The information packets are transmitted from the target CPU 16 to the range CPU 17 but it will be appreciated that the system 1 can have data processed on client CPUs 16. The range CPU 17 reorganizes the data to get all possible 3-sensor combinations out of all sensors 15 triggered. For example, if all eight sensors 15 shown in
It will be understood that these combinations each define a “basket of data”. For example, a basket is formed from the data provided by the combination of the first, fifth and sixth sensors and each of the other combinations of three sensors provide the other 55 baskets in the present 8 sensor example. This provides a spread of baskets. If one particular sensor is in error, then this propagates to all baskets having data from that sensor. This provides baskets with different spreads where the spread is proportional to the size of the error in the sensor. In this way, data from a defective sensor can be rejected and all combinations involving that sensor deleted. A re-calculation can then be made without the data from the identified defective sensor. Further, the level of spread of the baskets can be predetermined as desired.
The following algorithm is used in the preferred embodiment to calculate where the expected point of impact is based on the time difference of arrival of the wave to three sensors. The algorithm is presented in Java, but can be implemented in any programming language:
Multiliteration Algorithm which is Used to Determine the Impact Position Based on Timing Difference
The input parameters consist of three points s1, s2, s3 and two numbers d21, d31. The points are pairs of (2-D) coordinates x and y of each of the 3 sensors 15 that detected the wave in the particular three-sensor triplet combination. The coordinate system can be arbitrary but is preferably chosen in such a way that the centre of coordinates (0, 0) is located at the centre of the target face 4. Axis y is the vertical axis along the front surface of the target pointing upward. Axis x is the horizontal axis pointing to the right. d21 is the difference in the distance that the wave (13 or 14) has travelled between the impact point P on face 4 and to sensor 15B and sensor 15A. d31 is the difference in the distance that the wave has travelled between the impact point to sensor 15C and sensor 15A. d21 and d31 are calculated by multiplying the time difference between arrival of the wave 13 or 14 to corresponding sensors 15 by the speed of sound. The results of calculations from each triplet are then combined to produce the final estimate of the shot position.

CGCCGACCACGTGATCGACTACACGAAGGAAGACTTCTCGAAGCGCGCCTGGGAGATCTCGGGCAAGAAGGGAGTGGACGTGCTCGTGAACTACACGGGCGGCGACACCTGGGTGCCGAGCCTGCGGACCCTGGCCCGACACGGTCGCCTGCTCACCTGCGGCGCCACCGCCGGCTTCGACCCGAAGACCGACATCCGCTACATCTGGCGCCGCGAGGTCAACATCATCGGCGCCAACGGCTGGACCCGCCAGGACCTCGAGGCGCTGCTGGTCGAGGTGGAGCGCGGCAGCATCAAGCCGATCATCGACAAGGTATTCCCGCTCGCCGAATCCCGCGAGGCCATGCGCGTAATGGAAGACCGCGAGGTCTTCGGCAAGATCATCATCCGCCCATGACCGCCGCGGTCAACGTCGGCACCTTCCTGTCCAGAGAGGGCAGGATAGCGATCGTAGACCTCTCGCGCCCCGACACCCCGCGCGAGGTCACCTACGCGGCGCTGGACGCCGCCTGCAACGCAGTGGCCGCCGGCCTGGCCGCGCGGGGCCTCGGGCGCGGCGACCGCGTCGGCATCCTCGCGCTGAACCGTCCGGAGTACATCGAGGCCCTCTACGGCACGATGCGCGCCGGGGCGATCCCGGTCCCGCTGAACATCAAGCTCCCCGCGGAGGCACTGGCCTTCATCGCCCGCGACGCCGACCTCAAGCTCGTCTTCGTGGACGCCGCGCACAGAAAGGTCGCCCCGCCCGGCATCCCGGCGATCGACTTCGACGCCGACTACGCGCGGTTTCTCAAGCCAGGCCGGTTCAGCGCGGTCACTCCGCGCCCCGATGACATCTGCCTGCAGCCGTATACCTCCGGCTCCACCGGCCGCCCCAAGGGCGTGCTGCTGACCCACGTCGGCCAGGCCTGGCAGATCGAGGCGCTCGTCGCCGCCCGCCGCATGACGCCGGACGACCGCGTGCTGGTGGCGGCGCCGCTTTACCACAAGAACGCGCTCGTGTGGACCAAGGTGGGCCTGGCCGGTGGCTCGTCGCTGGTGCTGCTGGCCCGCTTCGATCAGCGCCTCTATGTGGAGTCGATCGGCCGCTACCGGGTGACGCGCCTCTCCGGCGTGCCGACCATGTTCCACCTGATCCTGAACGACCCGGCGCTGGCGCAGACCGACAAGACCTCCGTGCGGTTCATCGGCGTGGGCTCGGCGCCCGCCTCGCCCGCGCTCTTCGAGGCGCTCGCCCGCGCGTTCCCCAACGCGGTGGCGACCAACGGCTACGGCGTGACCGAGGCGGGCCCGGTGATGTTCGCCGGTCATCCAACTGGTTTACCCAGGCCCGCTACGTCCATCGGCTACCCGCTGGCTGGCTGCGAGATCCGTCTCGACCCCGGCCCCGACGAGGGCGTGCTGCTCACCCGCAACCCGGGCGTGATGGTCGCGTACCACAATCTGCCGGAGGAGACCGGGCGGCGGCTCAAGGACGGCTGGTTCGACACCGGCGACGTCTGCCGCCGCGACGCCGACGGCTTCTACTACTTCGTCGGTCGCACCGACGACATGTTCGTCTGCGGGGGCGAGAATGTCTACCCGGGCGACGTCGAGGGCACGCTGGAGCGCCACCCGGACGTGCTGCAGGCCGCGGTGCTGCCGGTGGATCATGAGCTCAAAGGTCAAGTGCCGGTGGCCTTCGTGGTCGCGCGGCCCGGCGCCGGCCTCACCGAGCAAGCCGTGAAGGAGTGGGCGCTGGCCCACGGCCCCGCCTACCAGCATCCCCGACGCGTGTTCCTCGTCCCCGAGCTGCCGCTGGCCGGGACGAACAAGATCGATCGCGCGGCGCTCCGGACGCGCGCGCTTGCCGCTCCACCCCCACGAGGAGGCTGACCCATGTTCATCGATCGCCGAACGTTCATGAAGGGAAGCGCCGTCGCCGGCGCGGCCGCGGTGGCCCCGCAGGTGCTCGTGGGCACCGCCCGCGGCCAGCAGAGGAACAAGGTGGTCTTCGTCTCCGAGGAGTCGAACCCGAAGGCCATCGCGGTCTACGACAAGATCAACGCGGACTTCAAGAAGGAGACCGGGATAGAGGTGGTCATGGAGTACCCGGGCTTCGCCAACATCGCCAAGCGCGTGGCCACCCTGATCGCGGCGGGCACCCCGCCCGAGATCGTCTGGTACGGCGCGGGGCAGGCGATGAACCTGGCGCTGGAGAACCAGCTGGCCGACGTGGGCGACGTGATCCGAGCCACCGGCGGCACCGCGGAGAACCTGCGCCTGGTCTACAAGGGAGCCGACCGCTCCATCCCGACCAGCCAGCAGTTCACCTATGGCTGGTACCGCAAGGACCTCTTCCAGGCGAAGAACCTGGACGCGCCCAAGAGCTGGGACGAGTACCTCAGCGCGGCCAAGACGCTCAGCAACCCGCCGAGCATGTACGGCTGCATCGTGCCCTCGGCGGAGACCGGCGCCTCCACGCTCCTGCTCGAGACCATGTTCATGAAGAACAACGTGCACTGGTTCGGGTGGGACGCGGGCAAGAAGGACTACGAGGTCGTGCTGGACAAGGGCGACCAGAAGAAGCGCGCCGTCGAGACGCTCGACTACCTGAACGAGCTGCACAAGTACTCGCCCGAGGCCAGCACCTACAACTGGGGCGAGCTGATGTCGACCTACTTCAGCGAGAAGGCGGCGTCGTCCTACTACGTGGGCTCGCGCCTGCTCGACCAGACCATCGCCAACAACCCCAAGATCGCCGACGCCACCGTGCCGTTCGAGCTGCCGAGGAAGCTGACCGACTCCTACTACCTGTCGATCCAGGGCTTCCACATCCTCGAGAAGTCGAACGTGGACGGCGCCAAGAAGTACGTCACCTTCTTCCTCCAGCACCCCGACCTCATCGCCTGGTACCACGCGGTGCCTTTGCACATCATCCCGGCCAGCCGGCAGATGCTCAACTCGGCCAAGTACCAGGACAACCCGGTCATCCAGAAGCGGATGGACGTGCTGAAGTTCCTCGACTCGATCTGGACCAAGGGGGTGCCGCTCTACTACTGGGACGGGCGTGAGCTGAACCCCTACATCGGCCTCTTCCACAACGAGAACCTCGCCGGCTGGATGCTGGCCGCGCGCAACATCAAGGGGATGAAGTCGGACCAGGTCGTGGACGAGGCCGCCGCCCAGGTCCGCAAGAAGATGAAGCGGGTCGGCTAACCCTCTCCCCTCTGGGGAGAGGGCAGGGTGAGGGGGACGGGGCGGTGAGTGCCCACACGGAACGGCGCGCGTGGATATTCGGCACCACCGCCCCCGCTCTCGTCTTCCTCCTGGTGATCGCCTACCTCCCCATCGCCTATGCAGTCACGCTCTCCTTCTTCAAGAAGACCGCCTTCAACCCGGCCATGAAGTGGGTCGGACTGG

A frame 7 temperature measurement system is also used. This employs two or more temperature sensors which allow the CPU 16 to measure and interpolate the temperature gradient inside the chamber 7. A correction factor can then be applied to compensate for the temperature variation inside the chamber 7 due to uneven heating.
The speed of sound is calculated by first averaging (or applying a gradient algorithm) to the temperature values from the temperature sensors. The speed of sound approximation formula is then applied to the temperature. For example:
- where υ is the speed of sound in m/s and t is the temperature in ° C.
The temperature inside the chamber 7 is unevenly distributed. The top of the chamber 7 can be more than 10 degrees above the temperature in the bottom (left graph on the
The algorithm uses the 3-sensor impact position algorithms for all combinations of 3-sensors out of all the sensors 15 that have been triggered by the wave 13 or 14. The range CPU 17 then preferably averages all the values to get the approximated point of impact. However, it will be appreciated that any preferred statistical method to further improve accuracy of the impact point estimation can be used as desired.